The Mafra National Palace overlooking the centre of Mafra
|• President||José Maria Ministro dos Santos (PSD)|
|• Total||291.66 km2 (112.61 sq mi)|
|Elevation||115 m (377 ft)|
|• Density||260/km2 (680/sq mi)|
|Time zone||WET/WEST (UTC+0/+1)|
Mafra (Portuguese pronunciation: [ˈmafɾɐ]) is a city and a municipality in the district of Lisbon, on the west coast of Portugal, and part of the urban agglomeration of the Greater Lisbon subregion. The population in 2011 was 76,685, in an area of 291.66 km².
It is mostly known for the sumptuous Mafra National Palace. Built in the baroque style, the Mafra National Palace also inspired Portuguese Nobel Prize laureate José Saramago to write his novel Baltasar and Blimunda (Memorial do Convento). Other points of interest around the city include the Tapada Nacional de Mafra, an enclosed wildlife and game reserve.
The earliest archaeological remnants were discovered in Mafra date to early settlement this region in the Neolithic period. In Seixosa, civil parish of Encarnação, in an area that was once a beach, there were archaeological remnants from the Paleolithic period, that indicate one of the oldest human presences in Europe. Similar human vestiges were discovered along the beach of São Julião, including specifically shell mounds produced by Mesolithic communities in the parish of Carvoeira. Although many of these remnants have been discovered submersed along the coast, they have been dated to 7000 B.C. During the Neolithic (5000 B.C.), the first agro-pastoral communities began to appear, permanencing in small groups in strategically defensible locations. This includes sites in Igreja Nova, such as Penedo do Lexim (considered an important point in comprehending the Neolithic and Copper Age Iberian settlements) and occupied during the final part of the Neolithic, Chalcolithic and Bronze Age. Other structures from the Neolithic, today missing, such as the castle of Cheleiros or dolmens, whose name remains the only proof there are existence, such as Antas-Azueira and Antas-Gradil. In addition to the Penedo do Lexim, also in the Serra do Socorro and Tituaria, as funerary tombs from the Chalcolithic.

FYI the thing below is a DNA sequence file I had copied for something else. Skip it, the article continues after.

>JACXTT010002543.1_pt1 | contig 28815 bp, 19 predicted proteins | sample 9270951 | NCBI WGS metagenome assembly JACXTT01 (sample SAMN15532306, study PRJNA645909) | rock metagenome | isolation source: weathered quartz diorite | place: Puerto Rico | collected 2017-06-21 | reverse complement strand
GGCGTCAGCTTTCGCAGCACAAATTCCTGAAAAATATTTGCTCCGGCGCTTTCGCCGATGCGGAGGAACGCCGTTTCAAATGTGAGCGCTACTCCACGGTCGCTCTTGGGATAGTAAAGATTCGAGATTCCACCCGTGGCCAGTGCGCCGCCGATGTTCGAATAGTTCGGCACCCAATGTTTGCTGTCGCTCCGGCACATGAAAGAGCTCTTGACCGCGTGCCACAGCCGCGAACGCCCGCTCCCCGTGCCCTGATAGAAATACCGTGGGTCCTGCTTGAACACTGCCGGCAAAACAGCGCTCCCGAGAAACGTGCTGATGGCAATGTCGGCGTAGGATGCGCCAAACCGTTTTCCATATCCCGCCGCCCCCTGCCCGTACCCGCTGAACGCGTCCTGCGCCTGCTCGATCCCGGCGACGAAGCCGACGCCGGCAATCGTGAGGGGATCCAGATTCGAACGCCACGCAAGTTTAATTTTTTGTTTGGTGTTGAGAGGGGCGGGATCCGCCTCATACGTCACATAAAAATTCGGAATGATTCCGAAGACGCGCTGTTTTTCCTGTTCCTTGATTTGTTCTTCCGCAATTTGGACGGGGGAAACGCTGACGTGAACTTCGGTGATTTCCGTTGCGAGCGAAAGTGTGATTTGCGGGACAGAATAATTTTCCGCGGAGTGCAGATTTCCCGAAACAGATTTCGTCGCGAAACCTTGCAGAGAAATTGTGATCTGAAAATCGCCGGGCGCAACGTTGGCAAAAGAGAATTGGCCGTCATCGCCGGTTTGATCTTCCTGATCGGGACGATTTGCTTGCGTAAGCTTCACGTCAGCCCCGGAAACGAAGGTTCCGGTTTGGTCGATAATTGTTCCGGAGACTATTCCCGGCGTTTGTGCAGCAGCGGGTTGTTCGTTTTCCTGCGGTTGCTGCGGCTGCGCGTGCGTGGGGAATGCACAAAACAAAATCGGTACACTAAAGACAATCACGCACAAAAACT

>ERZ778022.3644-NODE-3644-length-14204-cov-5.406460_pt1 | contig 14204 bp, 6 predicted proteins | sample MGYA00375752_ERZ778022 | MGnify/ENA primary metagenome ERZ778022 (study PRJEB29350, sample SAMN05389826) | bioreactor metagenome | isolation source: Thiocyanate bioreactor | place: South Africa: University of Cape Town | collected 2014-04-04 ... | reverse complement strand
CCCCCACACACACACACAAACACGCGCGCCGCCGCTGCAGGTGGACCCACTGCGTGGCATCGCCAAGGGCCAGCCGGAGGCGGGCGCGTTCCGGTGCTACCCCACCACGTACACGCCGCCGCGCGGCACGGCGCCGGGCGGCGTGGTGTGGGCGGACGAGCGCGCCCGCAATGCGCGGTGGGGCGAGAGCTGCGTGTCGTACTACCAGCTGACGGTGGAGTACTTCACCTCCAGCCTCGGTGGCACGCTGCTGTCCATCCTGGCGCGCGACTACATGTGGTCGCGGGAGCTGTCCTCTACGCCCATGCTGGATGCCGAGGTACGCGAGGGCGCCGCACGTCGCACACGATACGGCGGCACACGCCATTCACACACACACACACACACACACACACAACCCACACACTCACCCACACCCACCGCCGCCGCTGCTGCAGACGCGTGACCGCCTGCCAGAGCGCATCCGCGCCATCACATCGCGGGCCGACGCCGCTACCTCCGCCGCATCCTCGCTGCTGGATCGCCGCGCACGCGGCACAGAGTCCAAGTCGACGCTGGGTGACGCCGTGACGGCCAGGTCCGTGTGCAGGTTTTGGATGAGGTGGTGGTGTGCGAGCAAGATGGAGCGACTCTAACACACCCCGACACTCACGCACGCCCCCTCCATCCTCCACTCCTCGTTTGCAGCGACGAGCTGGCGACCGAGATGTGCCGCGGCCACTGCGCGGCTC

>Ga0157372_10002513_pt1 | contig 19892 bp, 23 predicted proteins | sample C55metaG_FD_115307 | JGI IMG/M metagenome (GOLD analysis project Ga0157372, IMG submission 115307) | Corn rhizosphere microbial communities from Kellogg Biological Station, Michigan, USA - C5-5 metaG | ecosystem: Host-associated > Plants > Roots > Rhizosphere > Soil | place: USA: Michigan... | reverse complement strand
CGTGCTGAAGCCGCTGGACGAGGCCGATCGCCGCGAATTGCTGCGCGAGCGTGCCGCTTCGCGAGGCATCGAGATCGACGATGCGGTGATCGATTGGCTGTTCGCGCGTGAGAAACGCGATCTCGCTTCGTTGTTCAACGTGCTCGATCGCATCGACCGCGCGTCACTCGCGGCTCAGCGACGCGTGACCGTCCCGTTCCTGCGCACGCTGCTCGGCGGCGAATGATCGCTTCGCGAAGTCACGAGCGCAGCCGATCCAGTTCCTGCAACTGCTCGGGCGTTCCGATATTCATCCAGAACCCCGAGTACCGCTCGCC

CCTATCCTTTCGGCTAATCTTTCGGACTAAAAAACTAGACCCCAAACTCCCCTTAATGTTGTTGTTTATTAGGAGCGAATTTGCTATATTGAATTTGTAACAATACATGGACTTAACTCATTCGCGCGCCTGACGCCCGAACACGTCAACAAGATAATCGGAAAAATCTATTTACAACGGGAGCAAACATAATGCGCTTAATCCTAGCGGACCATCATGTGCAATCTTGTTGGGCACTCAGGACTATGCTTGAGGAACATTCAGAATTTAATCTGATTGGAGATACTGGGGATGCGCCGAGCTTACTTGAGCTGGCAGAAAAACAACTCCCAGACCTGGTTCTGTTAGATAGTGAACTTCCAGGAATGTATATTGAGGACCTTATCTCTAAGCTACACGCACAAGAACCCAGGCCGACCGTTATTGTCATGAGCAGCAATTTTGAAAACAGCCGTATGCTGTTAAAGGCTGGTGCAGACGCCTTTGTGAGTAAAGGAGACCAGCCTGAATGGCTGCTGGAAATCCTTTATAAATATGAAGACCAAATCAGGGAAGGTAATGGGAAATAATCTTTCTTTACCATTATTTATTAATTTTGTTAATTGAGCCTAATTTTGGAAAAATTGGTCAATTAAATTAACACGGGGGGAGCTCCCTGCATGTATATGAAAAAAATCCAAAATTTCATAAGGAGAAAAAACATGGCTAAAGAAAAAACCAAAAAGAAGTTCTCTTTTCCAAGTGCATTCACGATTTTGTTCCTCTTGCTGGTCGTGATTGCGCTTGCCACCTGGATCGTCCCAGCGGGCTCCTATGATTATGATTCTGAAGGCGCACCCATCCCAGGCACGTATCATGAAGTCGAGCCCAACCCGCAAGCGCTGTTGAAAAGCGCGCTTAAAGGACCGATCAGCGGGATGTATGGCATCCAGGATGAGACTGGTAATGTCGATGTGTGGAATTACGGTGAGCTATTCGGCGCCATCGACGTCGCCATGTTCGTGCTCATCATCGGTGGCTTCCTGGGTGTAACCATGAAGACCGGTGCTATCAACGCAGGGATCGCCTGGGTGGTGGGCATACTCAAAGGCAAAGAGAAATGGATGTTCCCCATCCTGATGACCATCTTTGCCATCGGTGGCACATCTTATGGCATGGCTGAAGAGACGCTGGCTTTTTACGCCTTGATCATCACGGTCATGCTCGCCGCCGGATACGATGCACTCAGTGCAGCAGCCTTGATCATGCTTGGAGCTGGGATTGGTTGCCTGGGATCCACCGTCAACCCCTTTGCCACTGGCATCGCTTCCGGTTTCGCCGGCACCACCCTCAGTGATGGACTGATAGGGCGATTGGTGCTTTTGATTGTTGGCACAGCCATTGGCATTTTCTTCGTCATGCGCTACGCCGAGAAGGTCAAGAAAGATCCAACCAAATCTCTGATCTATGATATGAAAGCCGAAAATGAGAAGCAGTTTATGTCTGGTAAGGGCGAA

Tombstones, altars, tombs, coins, bins, ceramics and glass from the Roman era have been found in almost all parishes of the municipality. These date back to the first and fourth century, including the Roman road connecting Sintra and Peniche, which crosses Mafra, intersecting the Cheleiros, Mafra, Ericeira, Paço de Ilhas and S. Domingos da Fanga da Fé (where portions of the road have been conserved). In Cheleiros and Carvoeira there are two bridges constructed by the Romans. One of these, a bridge in Santo Isidoro (as well as a 100-metre portion of road) that was part of the Sintra-Peniche accessway, is a reflection of the areas Romanization. An important agriculture centre during Roman occupation, anthropologists have discovered Roman coins of the eras of Augustus (27-14 B.C.), Claudius (41-54 B.C.) and Magnus Maximo (383-388 B.C.). Although it is unclear the areas importance within Olissipo, its agricultural contributions may have contributed to its strong settlement during the period. Wine, oil and vegetables were easily commercialized across the accessway and along the rivers of Cheleiros, Ilhas and Safarujo, which were navigable until the Middle Ages.
The occupation by the Visigoths occurred after the 5th century, until the arrival of the Moors in 711, with few remnants discovered. An inscription, encountered in the parochial church of Cheleiros, a freize in Alcainça and paeleo-Christian funerary tomb, adapted as a bunk within the Quinta da Corredoura in Mafra are the only current manifestations of these peoples.